Here's a tip for individuals trying to cut down on unhealthy food intake: avoid dining with an overweight person.
A newly published study in the journal Appetite reveals that while there are a number of factors that could affect the way a person eats, the body mass index, or BMI, of dining companions could also influence his food choices and the amount of food he eats.
Earlier research suggest that diners can be affected by the sight of overweight people and high-calorie foods, and it is partly because of this that Mitsuru Shimizu, from the Southern Illinois University-Edwardsville, and colleagues decided to investigate the effects of having an overweight diner around during mealtime.
For their study, the researchers had groups of 82 college students serve and eat a lunch of salad and pasta after observing a female confederate, who drew attention to herself by speaking loudly before serving lunch to herself.
In four of the lunches, the woman, who had a normal weight of 126 pounds, wore a prosthesis that made her look overweight. Sometimes the woman had more salad than pasta, considered a healthy meal, and in other times ate more pasta than salad. The researchers then measured how much of the pasta and salad did the participants consumed they have eaten.
Shimizu and colleagues found that the presences of an overweight companion increased unhealthy food intake. The participants ate 31.6 percent more pasta when the woman worse her fat suit no matter that she served herself with healthy food. The participants ate 43.5 percent less salad even when they saw the woman serving herself healthily.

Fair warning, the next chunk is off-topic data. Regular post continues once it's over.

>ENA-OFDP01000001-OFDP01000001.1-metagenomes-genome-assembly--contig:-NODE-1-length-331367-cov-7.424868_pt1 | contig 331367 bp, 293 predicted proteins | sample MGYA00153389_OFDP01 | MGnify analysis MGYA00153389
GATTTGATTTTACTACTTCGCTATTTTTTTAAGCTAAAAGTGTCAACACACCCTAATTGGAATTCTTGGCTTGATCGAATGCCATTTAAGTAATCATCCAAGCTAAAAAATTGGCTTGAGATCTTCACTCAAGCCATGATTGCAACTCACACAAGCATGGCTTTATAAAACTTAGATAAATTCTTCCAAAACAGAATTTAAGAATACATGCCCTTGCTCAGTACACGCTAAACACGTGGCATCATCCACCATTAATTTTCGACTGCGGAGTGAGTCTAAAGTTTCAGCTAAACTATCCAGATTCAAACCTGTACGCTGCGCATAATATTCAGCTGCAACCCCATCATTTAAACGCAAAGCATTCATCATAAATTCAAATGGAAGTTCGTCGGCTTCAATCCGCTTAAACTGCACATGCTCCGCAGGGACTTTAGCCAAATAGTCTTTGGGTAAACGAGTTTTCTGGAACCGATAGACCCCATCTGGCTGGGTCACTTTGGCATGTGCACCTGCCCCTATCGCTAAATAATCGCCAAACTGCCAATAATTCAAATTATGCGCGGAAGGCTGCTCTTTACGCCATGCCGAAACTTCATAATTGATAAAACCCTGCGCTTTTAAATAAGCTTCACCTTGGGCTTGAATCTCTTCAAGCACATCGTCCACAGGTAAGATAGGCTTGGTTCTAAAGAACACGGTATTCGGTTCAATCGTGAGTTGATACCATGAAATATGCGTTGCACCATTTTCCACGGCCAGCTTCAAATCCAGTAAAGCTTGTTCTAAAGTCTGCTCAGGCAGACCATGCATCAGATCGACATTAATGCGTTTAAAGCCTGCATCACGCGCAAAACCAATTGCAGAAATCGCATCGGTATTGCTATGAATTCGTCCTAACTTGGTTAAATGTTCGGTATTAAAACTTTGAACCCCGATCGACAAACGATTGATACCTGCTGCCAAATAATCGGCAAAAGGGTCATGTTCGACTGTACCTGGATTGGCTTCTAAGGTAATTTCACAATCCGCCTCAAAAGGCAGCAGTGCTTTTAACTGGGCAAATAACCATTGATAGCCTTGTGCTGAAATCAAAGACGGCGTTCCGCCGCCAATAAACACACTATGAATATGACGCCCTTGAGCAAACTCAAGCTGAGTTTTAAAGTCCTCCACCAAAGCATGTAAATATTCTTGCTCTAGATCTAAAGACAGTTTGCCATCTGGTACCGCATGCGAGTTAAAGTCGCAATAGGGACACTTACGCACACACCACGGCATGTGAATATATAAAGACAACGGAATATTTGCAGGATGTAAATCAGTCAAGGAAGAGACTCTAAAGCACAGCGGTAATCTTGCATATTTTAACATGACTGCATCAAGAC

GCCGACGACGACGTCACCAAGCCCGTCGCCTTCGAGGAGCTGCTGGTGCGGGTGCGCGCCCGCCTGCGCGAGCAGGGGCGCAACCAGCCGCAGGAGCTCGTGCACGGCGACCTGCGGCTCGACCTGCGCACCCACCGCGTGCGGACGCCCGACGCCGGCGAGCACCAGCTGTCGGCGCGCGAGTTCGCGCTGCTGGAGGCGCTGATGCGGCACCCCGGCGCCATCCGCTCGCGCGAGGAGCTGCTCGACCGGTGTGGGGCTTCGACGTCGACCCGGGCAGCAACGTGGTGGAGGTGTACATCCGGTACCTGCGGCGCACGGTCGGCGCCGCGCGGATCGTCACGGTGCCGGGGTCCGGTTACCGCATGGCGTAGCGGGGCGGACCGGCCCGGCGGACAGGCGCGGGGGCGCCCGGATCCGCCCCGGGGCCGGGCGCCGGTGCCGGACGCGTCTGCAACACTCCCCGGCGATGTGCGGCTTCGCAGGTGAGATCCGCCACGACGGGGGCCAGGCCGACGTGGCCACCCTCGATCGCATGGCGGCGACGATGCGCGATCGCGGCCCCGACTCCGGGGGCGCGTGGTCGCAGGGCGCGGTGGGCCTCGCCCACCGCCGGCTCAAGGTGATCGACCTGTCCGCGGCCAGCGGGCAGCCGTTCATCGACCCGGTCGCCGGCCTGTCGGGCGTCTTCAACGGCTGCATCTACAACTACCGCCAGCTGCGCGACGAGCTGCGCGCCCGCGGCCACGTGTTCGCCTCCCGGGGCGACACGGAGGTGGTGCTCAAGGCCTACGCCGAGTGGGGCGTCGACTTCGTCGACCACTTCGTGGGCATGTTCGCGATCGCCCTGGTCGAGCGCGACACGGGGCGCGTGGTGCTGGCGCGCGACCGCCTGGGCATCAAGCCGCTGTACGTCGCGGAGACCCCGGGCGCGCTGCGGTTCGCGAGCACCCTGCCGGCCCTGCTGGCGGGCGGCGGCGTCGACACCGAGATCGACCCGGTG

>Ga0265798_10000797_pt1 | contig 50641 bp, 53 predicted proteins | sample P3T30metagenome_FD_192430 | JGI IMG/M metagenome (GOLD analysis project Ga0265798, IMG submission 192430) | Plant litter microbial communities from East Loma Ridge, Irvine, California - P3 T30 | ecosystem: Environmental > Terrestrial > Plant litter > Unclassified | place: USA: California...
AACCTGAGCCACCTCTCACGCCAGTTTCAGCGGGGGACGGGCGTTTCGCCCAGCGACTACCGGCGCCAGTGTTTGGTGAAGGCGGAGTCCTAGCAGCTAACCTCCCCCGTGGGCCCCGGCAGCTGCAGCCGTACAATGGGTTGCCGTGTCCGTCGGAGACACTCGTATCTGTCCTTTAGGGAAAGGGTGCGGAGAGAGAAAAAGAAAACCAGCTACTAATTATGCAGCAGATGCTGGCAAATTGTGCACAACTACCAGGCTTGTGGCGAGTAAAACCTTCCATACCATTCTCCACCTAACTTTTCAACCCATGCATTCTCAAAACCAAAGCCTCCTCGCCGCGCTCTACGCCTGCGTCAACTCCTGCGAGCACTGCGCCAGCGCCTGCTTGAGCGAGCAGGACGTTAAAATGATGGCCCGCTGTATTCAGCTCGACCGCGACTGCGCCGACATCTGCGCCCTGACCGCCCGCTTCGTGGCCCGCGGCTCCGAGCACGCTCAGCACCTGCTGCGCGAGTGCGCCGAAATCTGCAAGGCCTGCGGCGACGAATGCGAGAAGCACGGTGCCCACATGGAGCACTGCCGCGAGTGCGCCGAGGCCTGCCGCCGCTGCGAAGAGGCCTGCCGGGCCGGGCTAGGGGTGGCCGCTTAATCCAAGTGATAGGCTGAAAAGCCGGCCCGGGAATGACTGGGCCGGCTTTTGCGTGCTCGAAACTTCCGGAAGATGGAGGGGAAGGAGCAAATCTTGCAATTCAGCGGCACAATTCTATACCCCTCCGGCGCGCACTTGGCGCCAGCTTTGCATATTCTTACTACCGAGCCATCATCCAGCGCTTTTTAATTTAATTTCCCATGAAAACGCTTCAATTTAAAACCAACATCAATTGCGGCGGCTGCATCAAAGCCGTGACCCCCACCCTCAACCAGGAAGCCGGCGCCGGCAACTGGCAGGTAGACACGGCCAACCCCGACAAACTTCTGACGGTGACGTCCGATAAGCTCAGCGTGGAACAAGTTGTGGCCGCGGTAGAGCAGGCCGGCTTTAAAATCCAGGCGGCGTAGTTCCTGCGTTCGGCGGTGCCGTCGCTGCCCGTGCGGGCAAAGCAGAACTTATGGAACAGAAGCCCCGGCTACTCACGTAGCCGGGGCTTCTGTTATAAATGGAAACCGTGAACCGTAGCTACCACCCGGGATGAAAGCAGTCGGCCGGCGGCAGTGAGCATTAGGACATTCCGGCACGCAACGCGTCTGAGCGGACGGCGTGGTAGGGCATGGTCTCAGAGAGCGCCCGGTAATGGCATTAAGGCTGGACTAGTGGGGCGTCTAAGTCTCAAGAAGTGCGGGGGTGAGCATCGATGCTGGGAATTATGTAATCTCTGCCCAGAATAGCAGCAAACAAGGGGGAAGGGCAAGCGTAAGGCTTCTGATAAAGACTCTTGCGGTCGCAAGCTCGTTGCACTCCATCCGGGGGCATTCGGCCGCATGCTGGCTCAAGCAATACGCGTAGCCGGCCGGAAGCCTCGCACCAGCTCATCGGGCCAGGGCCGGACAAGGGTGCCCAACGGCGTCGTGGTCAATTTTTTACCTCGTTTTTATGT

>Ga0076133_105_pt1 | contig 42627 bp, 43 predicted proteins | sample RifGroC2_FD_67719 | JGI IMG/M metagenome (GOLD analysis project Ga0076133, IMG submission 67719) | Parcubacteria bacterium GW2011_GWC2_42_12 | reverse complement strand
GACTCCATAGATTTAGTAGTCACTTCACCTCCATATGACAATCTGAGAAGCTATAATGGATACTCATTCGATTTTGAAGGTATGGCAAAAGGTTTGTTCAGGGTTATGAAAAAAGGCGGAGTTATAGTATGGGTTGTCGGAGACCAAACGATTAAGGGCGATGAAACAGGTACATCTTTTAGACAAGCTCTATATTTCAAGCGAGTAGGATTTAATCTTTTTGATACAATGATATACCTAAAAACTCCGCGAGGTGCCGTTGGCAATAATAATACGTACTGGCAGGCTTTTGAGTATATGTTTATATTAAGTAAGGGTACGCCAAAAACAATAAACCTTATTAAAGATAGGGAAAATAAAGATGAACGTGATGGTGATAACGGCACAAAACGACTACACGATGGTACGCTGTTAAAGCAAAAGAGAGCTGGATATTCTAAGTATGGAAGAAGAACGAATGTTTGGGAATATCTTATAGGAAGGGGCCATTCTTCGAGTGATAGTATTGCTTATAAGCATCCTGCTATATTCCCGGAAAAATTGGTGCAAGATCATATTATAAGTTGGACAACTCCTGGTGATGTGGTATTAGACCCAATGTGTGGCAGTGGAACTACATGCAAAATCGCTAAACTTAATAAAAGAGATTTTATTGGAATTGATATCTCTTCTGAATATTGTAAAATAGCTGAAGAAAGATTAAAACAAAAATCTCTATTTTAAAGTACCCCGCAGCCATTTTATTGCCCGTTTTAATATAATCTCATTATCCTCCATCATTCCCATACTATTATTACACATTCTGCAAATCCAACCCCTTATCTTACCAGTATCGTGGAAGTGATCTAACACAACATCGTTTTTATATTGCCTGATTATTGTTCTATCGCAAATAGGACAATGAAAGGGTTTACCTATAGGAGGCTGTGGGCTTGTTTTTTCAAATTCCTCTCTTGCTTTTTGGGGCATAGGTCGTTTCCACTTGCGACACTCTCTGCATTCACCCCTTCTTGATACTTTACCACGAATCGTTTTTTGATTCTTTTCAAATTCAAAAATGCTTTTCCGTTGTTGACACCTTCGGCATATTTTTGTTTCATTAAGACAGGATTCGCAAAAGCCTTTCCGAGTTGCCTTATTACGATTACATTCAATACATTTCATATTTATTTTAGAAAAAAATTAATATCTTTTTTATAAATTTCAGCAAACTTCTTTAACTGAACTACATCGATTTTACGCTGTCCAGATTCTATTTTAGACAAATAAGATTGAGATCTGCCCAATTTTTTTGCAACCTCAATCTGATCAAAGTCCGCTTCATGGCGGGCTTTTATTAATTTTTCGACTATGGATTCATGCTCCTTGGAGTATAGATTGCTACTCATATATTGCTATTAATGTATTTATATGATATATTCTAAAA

"Results demonstrated that regardless of how the confederate served, participants served and ate a larger amount of pasta when she was wearing the prosthesis than when she was not," the researchers wrote. "In addition, when the confederate served herself healthily, participants served and ate a smaller amount of salad when she was wearing the prosthesis than when she was not."
The researchers said that the findings of the study suggest that people may eat more unhealthy food when they eat with an overweight person. There are certain practices, however, that can prevent such incidents from happening such as planning one's meal ahead of time before going out to dine with somebody.
"This finding emphasizes the importance of pre-committing to meal choices before entering the restaurant," Shimizu said. "If you go into the restaurant knowing what you will order you're less likely to be negatively influenced by all of the things that nudge you to eat more."